Hotels vie to become offices of the future
Ever since Starbucks had the business acumen to make free WiFi as defining to its brand as “grande frappucinos,” workers have delighted in leaving their offices in favor of brighter, more caffeinated workspaces.
As the traditional office undergoes a global demise, hotels are starting to change their function to accommodate the new wave of mobile workers.
“We’re really trying to transform the way people think about hotels,” says Peggy Roe, Marriott International’s vice president of global operations services. “We want people to think of Marriott as a place not just to come and sleep, but to work.”
Earlier this year, Marriott started testing a new concept called Workspace on Demand. In 35 hotels throughout the U.S. (and one in Europe), guests and non-guests alike can book small-scale meeting space for $50 an hour.
“Customers said that they were basically sneaking into the lobby to steal WiFi, or else were sitting in our parking lot and plugging in from their car. We say, ‘we give you permission. Come in and sit in our lobby.'”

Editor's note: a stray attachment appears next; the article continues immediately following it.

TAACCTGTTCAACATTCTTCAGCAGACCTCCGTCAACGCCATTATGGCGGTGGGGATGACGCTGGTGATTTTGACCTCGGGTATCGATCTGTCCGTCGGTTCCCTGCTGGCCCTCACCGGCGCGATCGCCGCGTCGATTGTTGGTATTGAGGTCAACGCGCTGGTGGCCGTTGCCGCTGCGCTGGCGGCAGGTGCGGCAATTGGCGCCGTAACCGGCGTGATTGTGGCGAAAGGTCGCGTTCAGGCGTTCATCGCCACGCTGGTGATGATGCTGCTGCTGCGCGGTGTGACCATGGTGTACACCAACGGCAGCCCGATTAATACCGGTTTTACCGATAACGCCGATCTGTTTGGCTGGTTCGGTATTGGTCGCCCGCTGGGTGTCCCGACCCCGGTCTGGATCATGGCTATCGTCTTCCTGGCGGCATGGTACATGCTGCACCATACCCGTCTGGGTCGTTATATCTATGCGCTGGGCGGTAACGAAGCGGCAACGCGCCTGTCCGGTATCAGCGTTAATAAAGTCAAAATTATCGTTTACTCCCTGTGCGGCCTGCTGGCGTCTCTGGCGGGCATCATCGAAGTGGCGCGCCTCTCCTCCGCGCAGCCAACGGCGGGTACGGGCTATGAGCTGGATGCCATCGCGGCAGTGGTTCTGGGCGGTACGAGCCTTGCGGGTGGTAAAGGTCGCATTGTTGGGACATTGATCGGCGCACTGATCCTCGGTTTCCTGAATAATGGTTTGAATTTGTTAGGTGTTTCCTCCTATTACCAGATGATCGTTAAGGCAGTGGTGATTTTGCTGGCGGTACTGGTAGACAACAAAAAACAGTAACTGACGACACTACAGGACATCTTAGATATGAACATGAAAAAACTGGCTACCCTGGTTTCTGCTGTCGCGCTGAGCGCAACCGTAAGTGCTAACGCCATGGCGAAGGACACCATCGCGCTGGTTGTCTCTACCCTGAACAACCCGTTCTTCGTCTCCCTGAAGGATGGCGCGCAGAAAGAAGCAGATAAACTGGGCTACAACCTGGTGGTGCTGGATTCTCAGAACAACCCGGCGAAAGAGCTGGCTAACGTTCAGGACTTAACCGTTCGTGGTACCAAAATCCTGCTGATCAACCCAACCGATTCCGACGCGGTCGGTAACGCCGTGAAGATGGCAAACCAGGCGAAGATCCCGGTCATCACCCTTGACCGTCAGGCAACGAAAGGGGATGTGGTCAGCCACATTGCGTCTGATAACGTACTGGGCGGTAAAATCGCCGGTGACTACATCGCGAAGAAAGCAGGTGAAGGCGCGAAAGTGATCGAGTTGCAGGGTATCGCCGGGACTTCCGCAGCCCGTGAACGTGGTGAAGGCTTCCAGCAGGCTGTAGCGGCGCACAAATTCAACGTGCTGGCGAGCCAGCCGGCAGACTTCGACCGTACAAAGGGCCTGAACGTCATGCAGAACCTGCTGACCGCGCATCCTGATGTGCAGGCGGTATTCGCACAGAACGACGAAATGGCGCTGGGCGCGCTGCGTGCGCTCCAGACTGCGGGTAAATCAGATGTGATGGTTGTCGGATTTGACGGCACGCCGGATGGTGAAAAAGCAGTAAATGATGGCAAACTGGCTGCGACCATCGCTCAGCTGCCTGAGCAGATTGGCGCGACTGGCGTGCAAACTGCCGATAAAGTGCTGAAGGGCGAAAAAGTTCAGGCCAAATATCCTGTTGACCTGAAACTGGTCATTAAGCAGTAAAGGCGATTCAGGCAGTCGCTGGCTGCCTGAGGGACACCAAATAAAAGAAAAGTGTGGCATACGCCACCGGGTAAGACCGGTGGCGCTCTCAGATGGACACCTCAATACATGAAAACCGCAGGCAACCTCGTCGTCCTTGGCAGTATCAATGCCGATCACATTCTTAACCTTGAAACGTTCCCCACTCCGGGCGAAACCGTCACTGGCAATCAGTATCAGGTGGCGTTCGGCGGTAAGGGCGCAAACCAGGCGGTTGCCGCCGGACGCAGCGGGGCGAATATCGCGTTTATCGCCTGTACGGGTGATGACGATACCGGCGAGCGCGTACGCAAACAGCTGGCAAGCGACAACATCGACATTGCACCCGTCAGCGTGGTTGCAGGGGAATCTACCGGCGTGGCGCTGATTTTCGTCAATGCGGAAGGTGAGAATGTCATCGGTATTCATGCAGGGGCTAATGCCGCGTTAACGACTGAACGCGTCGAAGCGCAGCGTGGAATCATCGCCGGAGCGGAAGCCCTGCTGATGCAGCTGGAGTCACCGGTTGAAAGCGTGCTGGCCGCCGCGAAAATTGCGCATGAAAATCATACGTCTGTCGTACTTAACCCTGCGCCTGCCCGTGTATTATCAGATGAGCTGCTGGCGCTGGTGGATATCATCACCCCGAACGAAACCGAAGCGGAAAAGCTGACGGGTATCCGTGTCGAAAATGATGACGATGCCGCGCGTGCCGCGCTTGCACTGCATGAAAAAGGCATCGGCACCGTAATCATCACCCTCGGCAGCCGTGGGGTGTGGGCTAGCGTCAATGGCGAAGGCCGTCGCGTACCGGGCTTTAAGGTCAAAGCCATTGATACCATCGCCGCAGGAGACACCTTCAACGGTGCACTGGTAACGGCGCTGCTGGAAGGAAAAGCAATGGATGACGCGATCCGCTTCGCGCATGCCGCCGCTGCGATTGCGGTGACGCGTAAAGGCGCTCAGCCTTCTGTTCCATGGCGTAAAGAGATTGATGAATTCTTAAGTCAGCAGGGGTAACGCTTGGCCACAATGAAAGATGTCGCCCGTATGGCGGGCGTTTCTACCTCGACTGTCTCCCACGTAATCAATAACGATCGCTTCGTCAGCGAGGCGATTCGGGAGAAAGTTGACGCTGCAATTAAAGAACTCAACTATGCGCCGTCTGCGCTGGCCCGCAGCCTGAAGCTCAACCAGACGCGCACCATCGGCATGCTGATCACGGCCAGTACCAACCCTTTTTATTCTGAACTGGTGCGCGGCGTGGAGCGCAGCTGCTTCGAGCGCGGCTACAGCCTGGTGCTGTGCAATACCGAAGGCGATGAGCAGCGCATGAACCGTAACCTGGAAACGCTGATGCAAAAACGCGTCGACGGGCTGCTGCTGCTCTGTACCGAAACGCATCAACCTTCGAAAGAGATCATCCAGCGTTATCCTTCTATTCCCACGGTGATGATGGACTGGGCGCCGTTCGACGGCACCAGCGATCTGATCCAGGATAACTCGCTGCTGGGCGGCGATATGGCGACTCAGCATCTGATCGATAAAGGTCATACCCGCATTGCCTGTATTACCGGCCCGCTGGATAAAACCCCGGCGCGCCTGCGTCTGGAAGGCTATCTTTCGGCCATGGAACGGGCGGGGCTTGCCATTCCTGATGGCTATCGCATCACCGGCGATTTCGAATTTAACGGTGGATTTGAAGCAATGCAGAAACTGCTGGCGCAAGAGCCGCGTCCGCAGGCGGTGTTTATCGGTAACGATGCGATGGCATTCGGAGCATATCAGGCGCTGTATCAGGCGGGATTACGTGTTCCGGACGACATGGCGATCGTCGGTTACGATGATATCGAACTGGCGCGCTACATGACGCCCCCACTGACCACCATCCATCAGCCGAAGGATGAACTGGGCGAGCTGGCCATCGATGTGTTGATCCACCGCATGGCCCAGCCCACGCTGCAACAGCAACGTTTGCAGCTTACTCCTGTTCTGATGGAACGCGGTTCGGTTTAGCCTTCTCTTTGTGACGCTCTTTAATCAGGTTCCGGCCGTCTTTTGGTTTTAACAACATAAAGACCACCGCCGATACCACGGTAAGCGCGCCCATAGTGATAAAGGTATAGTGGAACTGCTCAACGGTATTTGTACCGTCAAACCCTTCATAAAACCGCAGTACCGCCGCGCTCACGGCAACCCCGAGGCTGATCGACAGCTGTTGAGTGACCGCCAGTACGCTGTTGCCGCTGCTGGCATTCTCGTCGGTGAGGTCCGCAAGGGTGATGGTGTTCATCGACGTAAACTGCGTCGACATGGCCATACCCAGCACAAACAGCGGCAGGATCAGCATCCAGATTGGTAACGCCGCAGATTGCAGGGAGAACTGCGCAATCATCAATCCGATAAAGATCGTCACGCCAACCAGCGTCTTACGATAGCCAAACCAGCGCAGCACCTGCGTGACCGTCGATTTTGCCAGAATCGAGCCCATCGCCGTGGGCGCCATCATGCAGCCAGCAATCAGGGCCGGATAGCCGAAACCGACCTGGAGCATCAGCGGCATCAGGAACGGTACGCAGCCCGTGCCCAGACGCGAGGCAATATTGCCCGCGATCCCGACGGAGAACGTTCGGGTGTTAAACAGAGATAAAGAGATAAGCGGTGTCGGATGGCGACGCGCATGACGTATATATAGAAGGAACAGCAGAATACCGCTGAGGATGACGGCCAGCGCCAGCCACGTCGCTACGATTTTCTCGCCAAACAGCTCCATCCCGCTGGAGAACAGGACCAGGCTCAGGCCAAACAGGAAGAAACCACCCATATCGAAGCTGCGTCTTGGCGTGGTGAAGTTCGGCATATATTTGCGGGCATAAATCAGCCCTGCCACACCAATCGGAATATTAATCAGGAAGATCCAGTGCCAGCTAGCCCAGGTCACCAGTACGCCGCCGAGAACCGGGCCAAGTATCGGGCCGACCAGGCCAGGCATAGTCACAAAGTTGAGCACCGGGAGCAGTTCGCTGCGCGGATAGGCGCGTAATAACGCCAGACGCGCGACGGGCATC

The last three months were an operational experiment, says Roe, one that was obviously successful. In the next two months, they will expand Workspace on Demand to six more locations in the U.S., with an eye on their properties abroad.
Marriott essentially offers little more than a table and a plug, but, says Roe, “mostly people just want a basic space to work. They haven’t asked for more than that.”
Last month, Westin Hotels & Resorts launched Tangent, which is similarly aimed at a younger, more transient workforce. Their rooms, which are priced at $50 to $60 an hour, accommodate a smaller audience (four max), and are a bit more tricked out.
The focal point is media:scape, a worktable that lets multiple users drag and share documents from their person devices. There is a whiteboard area for brainstorming and even an Xbox. There is also a lounge area to help facilitate job interviews, a function that guests were previously performing in the hotel lobby.
“You’d see a group of consultants hovering over a laptop, trying to prepare for a presentation, or else people had interviews, and the lobby wasn’t providing enough privacy for the topic they were discussing,” says Brian Povinelli, senior vice president and global brand leader at Westin and Meridien.
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Source: Daisy Carrington (2013). Hotels vie to become offices of the future, CNN?http://edition.cnn.com/2013/04/09/travel/business-traveller-hotel-workspace published Apr 10, 2013. Viewed Jun 25, 2013.